What Is Flatfoot?
Flatfoot is also called posterior tibial tendon dysfunction. The posterior tibial tendon attaches the calf muscle to the bones on the inside of the foot. Its job is to hold up the foot’s arch and support the foot while walking. When the tendon becomes inflamed or turned and is no longer able to support the foot, the arch falls without support, resulting in flatfoot.
Symptoms of flatfoot include:
- Pain and possibly swelling along the inside of the foot and ankle
- Pain on the outside of the ankle
- Pain that gets worse with activity
Causes and Risk Factors
Flatfoot can result from an acute injury such as a fall, or from repeated use. High-impact sports such as basketball, tennis, soccer and running can cause tendon dysfunction over time. Chronic conditions and age-related wear and tear can also cause flatfoot.
Factors that increase the risk of flatfoot include:
- Being female
- Being over 40 years of age
- High blood pressure
A physical exam is an effective way to diagnose flatfoot. Doctors look for swelling along the tendon, which runs from the calf to the inside of the ankle and foot. People with flatfoot may have heels tilted outward, and their ankle range of motion and flexibility may be reduced.
Doctors also use the “too many toes” sign. Only the fifth and a portion of the fourth toes are seen when looking at a healthy foot from the heel side. With flatfoot, more toes can be seen. Being unable to stand on one leg and raise the heel is another sign of flatfoot.
Imaging scans are also useful in the diagnosis of flatfoot. A weightbearing X-ray can be used to detect deformities, while an MRI can rule out other conditions of the posterior tibial tendon as well as check for the presence of degenerative changes.
Flatfoot symptoms may take a long time to heal. Pain may last for six months or more after treatment begins. Even if the condition is caught early, pain may persist for up to three months after starting treatment.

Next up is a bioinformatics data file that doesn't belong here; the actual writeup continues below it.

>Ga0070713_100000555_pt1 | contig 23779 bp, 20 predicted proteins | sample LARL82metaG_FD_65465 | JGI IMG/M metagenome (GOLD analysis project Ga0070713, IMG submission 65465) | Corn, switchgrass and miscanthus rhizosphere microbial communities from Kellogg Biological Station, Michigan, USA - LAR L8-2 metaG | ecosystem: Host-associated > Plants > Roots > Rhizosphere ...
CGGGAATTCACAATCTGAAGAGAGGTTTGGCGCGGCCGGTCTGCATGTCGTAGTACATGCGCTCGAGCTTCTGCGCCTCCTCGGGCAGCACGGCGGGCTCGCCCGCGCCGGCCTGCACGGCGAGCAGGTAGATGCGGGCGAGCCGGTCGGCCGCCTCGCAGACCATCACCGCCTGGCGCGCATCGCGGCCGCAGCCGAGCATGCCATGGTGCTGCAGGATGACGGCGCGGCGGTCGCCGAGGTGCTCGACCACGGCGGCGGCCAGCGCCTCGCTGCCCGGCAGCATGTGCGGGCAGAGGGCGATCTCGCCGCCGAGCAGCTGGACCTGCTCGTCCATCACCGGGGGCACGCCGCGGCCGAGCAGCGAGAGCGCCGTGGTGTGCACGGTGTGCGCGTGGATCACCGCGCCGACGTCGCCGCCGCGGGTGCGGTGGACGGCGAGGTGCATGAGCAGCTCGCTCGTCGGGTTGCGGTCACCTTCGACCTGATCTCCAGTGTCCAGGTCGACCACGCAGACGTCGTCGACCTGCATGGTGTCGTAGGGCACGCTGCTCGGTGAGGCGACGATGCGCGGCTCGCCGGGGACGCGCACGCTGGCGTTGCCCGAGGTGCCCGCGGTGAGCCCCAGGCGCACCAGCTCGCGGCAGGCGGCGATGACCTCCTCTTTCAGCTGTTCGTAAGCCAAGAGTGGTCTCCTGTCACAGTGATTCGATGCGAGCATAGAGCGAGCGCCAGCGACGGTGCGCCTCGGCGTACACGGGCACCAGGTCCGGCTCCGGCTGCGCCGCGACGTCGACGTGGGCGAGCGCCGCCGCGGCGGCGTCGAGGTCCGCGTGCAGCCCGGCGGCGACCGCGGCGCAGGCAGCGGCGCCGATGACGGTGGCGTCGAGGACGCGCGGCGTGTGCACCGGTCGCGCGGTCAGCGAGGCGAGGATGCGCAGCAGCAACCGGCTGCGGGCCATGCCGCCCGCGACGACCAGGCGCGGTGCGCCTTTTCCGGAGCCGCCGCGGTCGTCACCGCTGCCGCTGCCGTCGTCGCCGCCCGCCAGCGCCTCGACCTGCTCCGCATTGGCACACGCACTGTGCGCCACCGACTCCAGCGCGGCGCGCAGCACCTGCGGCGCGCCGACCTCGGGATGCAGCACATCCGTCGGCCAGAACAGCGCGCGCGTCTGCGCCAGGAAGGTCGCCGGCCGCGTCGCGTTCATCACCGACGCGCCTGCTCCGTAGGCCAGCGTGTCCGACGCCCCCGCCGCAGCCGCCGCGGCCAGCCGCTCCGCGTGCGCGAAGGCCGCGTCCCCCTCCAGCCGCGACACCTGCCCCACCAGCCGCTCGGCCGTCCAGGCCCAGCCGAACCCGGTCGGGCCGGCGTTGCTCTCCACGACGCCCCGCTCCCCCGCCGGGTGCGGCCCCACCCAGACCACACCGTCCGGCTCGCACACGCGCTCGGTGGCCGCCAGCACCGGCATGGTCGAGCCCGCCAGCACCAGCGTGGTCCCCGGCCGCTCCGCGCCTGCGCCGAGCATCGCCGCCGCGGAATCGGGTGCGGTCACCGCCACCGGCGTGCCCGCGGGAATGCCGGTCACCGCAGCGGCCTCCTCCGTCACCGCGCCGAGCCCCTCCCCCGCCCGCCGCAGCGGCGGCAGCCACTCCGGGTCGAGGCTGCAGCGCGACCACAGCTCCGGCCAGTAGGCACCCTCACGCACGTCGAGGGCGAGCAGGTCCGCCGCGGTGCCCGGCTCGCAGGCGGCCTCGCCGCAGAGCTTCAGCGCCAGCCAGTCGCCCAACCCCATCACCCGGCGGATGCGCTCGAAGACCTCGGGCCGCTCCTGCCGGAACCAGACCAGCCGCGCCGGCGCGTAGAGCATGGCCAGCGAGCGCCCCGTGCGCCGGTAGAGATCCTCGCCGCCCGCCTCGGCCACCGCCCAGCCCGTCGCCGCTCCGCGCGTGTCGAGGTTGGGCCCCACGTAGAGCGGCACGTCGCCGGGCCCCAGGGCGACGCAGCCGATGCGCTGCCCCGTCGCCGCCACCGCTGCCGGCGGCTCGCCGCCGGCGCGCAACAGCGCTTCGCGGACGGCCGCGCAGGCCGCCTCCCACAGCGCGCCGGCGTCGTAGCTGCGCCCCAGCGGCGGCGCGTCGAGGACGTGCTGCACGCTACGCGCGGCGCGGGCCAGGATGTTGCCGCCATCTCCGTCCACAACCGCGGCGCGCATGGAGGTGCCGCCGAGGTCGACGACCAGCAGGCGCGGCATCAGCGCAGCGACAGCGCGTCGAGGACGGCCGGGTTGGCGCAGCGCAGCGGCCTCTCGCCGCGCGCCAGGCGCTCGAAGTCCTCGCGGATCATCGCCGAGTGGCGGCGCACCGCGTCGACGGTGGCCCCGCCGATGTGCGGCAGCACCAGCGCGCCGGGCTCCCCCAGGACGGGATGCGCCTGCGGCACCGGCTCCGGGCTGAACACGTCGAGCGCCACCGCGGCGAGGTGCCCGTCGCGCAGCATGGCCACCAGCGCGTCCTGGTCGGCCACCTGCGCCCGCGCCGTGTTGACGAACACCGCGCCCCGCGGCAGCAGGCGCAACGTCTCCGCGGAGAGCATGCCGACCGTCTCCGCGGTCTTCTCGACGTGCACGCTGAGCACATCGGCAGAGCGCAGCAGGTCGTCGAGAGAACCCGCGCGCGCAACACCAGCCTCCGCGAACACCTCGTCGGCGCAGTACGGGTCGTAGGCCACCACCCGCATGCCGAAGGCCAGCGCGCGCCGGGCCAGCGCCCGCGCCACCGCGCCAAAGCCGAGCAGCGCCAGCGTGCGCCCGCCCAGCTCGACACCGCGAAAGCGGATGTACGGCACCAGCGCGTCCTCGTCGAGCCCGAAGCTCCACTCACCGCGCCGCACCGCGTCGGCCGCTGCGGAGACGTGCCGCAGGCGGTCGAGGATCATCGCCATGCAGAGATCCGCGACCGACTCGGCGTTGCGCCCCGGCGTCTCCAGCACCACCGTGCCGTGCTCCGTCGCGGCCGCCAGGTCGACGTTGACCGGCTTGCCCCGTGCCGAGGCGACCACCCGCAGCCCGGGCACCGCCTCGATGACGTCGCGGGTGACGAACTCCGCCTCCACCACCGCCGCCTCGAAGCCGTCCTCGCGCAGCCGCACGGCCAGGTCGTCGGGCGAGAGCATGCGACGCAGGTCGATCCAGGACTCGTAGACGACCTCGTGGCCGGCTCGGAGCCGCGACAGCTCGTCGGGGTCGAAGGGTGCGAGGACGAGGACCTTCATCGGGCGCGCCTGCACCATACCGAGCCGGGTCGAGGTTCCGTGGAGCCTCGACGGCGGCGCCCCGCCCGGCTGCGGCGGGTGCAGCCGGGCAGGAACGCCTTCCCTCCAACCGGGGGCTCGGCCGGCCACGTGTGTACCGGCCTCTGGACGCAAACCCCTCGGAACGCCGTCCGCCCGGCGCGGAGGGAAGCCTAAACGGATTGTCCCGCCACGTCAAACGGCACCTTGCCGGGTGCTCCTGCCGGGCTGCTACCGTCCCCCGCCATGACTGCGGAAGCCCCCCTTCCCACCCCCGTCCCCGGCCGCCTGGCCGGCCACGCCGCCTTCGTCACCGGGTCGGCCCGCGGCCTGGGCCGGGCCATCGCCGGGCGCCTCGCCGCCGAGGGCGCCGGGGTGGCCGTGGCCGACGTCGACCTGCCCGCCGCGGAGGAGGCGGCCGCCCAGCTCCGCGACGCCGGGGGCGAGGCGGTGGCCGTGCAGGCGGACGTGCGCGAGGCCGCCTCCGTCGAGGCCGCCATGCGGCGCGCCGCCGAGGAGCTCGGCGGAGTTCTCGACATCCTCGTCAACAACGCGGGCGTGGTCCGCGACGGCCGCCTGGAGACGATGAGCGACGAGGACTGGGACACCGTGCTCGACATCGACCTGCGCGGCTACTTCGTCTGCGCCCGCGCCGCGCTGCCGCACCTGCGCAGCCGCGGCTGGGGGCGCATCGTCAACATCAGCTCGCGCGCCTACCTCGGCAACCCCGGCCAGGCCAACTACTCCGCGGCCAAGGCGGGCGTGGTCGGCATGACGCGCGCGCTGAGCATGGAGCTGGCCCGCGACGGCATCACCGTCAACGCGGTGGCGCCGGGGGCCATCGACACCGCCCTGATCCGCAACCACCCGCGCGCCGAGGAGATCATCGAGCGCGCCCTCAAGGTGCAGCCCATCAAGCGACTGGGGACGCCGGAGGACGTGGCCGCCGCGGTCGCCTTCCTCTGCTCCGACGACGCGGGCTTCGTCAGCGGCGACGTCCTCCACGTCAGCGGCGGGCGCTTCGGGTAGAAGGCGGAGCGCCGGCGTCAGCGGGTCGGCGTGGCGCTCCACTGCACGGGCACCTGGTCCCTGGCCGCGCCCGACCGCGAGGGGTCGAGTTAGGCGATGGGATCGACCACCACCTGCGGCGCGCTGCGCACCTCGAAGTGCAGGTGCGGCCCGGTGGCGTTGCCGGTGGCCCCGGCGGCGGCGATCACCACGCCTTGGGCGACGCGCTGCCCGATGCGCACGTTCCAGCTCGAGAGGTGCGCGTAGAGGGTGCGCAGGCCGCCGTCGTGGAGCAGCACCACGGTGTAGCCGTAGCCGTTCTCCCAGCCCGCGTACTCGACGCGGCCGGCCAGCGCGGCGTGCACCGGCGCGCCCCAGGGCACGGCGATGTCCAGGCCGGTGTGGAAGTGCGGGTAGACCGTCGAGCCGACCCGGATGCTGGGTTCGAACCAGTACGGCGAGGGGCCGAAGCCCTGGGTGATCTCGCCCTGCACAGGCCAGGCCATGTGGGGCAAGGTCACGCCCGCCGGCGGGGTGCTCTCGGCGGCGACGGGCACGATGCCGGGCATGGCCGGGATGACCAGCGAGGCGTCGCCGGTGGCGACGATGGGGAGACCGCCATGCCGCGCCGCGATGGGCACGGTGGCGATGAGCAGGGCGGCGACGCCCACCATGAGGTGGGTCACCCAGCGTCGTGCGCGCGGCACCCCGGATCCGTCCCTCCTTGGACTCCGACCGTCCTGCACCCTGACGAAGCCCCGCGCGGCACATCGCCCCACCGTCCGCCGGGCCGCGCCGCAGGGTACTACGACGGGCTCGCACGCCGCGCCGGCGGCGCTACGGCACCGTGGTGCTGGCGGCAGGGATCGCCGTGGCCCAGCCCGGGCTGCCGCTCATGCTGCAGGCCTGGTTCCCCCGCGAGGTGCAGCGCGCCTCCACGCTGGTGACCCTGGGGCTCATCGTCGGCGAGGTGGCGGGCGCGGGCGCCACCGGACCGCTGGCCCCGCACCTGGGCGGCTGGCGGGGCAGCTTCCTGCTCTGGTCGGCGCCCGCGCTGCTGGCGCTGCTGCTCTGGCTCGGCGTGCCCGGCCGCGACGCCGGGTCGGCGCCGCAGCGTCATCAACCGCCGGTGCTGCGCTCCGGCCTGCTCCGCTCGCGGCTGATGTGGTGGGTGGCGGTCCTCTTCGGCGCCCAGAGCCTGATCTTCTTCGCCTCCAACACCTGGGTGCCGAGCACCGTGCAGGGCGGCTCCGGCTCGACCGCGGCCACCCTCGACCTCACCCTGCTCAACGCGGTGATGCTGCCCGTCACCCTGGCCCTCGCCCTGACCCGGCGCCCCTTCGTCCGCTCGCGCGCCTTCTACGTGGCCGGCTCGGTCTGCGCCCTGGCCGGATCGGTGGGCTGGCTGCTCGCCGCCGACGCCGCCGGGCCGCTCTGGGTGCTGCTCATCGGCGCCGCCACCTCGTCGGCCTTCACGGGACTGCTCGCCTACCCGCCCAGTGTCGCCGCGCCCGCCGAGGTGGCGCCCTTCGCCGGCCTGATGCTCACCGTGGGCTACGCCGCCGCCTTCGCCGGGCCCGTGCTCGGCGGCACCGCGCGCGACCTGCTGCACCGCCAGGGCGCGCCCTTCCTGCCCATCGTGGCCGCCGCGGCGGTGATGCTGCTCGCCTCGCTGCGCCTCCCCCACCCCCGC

Despite the difficulty in healing, nonsurgical treatments can be effective in reducing symptoms. These include:
- Leg cast, boot or brace
- Lower-impact exercise such as biking, swimming or using an elliptical machine
- Nonsteroidal anti-inflammatory drugs (NSAIDs) such as ibuprofen
- Physical therapy
- Reduction or elimination of activities that cause pain
- Specialized shoe inserts called orthotics, which are the most common flatfoot treatment
If pain lasts longer than six months after beginning treatment, surgery may be necessary. There are a number of surgical methods of treating flatfoot, including:
- Fusion: Often used when there is also arthritis in the foot joints and the foot is not flexible enough for other methods to be effective, this technique removes the cartilage from the affected joints. The joints will then heal together into one bone, which eliminates joint pain at the cost of some foot movement. The bones are usually held in position by internal hardware.
- Gastrocnemius recession or Achilles tendon lengthening: This surgery lengthens the calf muscles. It can prevent the recurrence of flatfoot. These procedures are usually used in combination with other surgical treatments and may be required to achieve corrected foot position at the time of surgery.
- Osteotomy: This surgery cuts and shifts bone—normally the heel bone—to give the arch a shape that is closer to normal. The bone is usually held in position by internal hardware.
- Tendon transfer: The tendon is replaced with another tendon from the same foot, generally a tendon that moves the toes. Losing this tendon will not affect walking.
- Tenosynovectomy: Used when the only symptom is pain and there is no deformity of the foot, this surgery clears away inflamed tendon tissue.
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